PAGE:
﻿ Chap 6

Performance – Some Examples

Example 1

A computer executes 2.5 x 1010 instructions in 12 seconds. All instructions except loads take 1 cycle, and loads take 4 cycles. The clock rate is 3,000 MHz. What fraction of the instruction workload consists of register loads?

Solution 1

We need to find the average number of cycles per instruction (which must be greater than 1) and then work out what fraction of loads are needed to achieve this figure.

In 12 seconds 2.5 x 1010 instructions are executed. This period corresponds to 12 x 3,000 x 106 = 3.6 x 1010 cycles.

Consequently, an instruction is executed in 3.6 x 1010/2.5 x 1010 = 1.44 cycles/instruction.

If the fraction of load instructions is f, the fraction of non-load instructions is (1- f). The average cycle time per instruction is 4 x f + 1 x (1 – f) = 3f + 1.

If 3f + 1 = 1.44, then 3f = 0.44 and f = 0.44/3 = 0.137. That is, 13.7% of instructions are load operations.

Example 2

Consider the following loop:

int sum = 0, int x[64]

for (j = 0; j < max, j++){

sum+= x[j]/max;

}

This can be encoded in an ARM-like language as:

ADR   r0,x       ; r0 points to array X

MOV   r1,#max    ; r1 contains max

MOV   r2,#0      ; r2 is loop variable j initialized to 0

MOV   r3,#0      ; r3 is sum  initialized to 0

Next  LDR   r4,[r0]    ; get x[j]

DIV   r4,r4,#max ; calculate r3/max (not ARM code)

ADD   r2,r2,#1   ; increment loop variable j

ADD   r0,r0,#4   ; point to next element in X

CMP   r2,r1      ; test for end of loop

BNE   Next       ; repeat until all done

Note that the integers of array X are expressed as 32-bit values although the largest value is 0x000FFFFF. These instructions have the following characteristics

LDR                                     4 CPI

DIV                                    15 CPI

1. What is the average CPI for this code if it is considered as static code?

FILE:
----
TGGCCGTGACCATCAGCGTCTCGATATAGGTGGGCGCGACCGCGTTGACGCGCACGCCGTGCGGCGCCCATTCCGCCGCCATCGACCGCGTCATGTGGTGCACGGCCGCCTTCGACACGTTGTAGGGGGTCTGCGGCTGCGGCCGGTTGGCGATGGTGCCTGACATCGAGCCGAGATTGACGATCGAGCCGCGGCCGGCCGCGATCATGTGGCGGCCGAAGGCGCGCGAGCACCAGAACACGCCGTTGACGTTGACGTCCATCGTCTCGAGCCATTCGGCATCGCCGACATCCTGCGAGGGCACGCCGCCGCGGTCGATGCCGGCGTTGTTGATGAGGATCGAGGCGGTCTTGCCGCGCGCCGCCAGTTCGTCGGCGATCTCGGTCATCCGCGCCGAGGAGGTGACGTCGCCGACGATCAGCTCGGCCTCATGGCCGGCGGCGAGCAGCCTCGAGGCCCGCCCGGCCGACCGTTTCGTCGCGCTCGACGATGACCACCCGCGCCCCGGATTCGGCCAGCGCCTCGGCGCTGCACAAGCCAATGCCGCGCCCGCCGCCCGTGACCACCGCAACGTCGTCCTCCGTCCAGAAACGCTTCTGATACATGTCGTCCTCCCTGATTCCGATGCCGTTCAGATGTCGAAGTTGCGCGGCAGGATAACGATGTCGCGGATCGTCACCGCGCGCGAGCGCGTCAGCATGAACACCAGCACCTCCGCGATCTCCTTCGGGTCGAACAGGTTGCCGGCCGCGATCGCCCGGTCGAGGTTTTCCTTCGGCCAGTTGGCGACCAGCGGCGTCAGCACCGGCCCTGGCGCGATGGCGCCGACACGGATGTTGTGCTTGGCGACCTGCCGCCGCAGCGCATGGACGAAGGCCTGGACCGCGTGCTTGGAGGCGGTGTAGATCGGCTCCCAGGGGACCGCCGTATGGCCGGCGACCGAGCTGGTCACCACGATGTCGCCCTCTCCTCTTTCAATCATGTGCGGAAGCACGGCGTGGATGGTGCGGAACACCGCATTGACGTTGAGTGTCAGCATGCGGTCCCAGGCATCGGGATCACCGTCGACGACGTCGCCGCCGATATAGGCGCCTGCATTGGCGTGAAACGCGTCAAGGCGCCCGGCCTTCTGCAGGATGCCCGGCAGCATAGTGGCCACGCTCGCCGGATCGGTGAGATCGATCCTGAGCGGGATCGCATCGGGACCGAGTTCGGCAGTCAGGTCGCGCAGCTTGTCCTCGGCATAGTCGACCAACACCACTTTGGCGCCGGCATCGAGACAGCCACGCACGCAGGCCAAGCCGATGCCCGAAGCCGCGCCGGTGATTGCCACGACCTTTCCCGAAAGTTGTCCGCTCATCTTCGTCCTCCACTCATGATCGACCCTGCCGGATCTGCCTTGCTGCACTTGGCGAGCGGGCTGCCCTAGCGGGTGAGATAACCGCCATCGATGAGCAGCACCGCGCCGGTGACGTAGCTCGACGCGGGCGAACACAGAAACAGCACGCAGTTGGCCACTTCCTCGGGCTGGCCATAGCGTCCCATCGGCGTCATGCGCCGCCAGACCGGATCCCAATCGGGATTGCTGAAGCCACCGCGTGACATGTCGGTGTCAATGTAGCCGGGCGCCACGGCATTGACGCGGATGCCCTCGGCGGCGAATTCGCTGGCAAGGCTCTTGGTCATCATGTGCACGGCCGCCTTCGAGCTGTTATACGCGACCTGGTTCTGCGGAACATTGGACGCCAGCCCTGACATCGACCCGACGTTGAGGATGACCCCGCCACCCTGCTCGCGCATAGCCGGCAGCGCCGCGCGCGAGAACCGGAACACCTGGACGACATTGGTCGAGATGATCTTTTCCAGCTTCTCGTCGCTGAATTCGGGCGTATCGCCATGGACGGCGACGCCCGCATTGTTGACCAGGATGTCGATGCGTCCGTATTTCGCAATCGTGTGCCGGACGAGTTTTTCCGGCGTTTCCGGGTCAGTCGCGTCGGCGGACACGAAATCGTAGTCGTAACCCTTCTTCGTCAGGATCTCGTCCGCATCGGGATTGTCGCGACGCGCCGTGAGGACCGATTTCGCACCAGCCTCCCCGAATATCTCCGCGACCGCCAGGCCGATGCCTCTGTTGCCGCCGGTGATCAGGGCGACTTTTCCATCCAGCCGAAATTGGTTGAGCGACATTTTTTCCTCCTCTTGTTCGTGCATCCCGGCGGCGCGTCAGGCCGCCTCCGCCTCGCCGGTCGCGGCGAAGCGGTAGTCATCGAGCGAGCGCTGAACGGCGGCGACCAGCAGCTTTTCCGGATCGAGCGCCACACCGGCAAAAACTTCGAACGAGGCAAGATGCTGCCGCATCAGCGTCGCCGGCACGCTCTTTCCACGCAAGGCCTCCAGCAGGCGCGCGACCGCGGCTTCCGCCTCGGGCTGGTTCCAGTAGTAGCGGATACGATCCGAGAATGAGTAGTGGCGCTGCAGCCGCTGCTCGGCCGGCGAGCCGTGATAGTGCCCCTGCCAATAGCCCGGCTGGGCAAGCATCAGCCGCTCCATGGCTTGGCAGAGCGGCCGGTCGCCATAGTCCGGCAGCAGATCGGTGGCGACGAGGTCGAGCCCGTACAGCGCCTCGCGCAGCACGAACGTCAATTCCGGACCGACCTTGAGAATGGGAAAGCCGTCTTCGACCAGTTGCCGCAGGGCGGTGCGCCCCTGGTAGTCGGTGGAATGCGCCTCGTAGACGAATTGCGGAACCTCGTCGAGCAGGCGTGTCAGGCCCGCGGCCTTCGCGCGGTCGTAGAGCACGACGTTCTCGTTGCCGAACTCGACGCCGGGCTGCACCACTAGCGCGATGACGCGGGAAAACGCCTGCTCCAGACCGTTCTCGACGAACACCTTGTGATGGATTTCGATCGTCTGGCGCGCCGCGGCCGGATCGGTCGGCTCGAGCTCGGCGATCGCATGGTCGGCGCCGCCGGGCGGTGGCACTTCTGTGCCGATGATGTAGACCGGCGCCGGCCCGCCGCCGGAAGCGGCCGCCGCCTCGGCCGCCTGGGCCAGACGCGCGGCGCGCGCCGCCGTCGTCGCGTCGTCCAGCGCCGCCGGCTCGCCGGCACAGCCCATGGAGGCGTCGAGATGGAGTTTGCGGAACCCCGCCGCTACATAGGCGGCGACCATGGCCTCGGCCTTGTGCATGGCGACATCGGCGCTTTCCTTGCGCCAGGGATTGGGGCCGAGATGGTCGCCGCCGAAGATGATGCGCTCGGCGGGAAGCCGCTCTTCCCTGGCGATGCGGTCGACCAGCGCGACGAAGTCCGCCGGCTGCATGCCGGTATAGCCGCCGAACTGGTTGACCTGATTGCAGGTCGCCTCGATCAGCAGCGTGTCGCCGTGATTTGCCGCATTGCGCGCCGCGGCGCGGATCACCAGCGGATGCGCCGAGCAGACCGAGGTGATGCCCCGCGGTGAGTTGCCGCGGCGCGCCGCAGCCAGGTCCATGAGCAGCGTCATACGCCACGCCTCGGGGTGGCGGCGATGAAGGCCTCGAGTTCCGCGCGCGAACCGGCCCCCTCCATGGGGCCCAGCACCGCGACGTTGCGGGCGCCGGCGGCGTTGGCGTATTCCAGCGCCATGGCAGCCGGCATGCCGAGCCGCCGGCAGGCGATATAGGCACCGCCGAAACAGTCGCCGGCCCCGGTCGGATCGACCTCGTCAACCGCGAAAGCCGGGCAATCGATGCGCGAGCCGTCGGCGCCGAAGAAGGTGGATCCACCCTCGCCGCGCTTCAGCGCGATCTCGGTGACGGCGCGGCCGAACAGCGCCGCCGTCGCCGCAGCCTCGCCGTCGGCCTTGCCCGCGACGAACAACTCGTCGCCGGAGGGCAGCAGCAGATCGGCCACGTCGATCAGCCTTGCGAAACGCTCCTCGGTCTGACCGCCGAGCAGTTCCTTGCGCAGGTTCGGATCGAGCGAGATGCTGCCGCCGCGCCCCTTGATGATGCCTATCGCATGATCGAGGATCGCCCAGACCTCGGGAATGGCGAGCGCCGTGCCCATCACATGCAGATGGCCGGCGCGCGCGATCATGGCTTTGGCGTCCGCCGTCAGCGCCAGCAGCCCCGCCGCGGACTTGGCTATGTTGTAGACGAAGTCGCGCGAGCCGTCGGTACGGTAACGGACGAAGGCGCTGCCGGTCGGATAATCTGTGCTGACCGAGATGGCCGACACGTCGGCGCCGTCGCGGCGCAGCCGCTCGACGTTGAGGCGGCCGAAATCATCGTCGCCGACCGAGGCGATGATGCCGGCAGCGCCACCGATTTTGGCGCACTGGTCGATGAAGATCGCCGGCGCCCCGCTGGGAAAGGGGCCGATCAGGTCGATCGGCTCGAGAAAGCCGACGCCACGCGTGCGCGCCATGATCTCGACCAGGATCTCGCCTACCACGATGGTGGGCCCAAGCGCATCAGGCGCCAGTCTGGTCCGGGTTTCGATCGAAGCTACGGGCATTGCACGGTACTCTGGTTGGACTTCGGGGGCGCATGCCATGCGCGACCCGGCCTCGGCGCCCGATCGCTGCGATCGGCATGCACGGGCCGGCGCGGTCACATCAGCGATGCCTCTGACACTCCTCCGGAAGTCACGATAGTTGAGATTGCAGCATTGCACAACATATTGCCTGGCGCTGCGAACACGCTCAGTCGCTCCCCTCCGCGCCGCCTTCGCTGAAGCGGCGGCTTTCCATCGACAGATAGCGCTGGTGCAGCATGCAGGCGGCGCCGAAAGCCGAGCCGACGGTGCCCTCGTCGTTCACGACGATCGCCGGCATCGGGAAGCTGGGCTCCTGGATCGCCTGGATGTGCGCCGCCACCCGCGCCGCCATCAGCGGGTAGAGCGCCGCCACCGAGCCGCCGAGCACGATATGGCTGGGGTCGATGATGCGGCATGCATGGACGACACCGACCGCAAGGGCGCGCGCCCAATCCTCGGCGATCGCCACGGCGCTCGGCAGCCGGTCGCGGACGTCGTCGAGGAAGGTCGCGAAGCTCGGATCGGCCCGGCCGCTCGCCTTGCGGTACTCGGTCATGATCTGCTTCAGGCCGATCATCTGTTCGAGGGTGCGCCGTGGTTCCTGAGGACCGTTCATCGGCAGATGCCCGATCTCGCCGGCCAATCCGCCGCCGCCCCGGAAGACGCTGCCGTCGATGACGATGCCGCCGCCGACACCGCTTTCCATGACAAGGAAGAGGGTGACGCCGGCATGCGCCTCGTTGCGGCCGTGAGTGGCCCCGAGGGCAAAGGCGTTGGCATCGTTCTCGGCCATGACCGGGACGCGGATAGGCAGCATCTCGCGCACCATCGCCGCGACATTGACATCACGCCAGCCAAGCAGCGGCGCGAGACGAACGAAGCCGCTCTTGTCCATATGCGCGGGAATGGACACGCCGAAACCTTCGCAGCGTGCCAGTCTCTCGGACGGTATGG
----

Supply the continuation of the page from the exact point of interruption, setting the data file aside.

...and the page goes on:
2. How many instructions does this code execute in total if the value of max is 50?
3. What is the average dynamic CPI for this code
4. If the clock frequency is 1 GHz, what is the execution time?
5. How can this code be improved to reduce its execution time?
6. How many cycles does the optimized code take to execute?

Solution 2

1. There are 11 instructions and these take: 2 + 1 + 1 + 1 + 4 + 15 + 1 + 1 + 1 + 1 + 1 = 29 cycles.

The average CPI is 29/11 = 2.64.

1. The total number of instructions executed is 4 + 50 x 7 = 354.
2. The average CPI is the total number of cycles divided by the total number of instructions. That is:

[(2 + 1 + 1 + 1 ) + 50(4 + 15 + 1 + 1 + 1 + 1 + 1)]/(4 + 50 x 7) = 1205/354 = 3.40

1. The execution takes 1,205 cycles. A cycle is 1 ns at a clock rate of 1 GHz. The total time is 1,205 ns or 1.205 ms.
2. The code can be improved in several ways. The main improvement is to take the division out of the loop and divide at the end,  since p/a + q/a + r/a is (p+q+r)/a.  We also use two indices, the element address and the loop count, whereas we need only one.  Since the element address goes up in increments of 4, the last address is first + max x 4. We can now write:

ADR   r0,x            ; r0 points to array X

ADD   r1,r0,#4*max    ; r1 contains base + 4 x max (multiplication by 4 at compile time)

MOV   r3,#0           ; r3 is sum  initialized to 0

Next  LDR   r4,[r0]         ; get x[j]